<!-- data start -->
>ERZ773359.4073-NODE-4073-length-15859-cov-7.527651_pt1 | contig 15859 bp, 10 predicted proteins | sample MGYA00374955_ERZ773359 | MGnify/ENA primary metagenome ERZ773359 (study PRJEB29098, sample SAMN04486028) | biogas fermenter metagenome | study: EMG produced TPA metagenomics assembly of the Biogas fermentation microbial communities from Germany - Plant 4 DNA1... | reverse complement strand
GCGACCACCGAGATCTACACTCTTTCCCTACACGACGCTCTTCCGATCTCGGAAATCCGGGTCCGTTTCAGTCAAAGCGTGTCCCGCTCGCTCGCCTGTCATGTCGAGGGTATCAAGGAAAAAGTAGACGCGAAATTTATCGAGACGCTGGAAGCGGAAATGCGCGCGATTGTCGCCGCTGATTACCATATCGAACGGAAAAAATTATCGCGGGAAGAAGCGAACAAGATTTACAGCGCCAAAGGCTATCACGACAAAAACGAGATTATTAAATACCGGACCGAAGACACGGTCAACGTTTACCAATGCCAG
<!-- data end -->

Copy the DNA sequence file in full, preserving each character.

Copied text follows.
>ERZ773359.4073-NODE-4073-length-15859-cov-7.527651_pt1 | contig 15859 bp, 10 predicted proteins | sample MGYA00374955_ERZ773359 | MGnify/ENA primary metagenome ERZ773359 (study PRJEB29098, sample SAMN04486028) | biogas fermenter metagenome | study: EMG produced TPA metagenomics assembly of the Biogas fermentation microbial communities from Germany - Plant 4 DNA1... | reverse complement strand
GCGACCACCGAGATCTACACTCTTTCCCTACACGACGCTCTTCCGATCTCGGAAATCCGGGTCCGTTTCAGTCAAAGCGTGTCCCGCTCGCTCGCCTGTCATGTCGAGGGTATCAAGGAAAAAGTAGACGCGAAATTTATCGAGACGCTGGAAGCGGAAATGCGCGCGATTGTCGCCGCTGATTACCATATCGAACGGAAAAAATTATCGCGGGAAGAAGCGAACAAGATTTACAGCGCCAAAGGCTATCACGACAAAAACGAGATTATTAAATACCGGACCGAAGACACGGTCAACGTTTACCAATGCCAG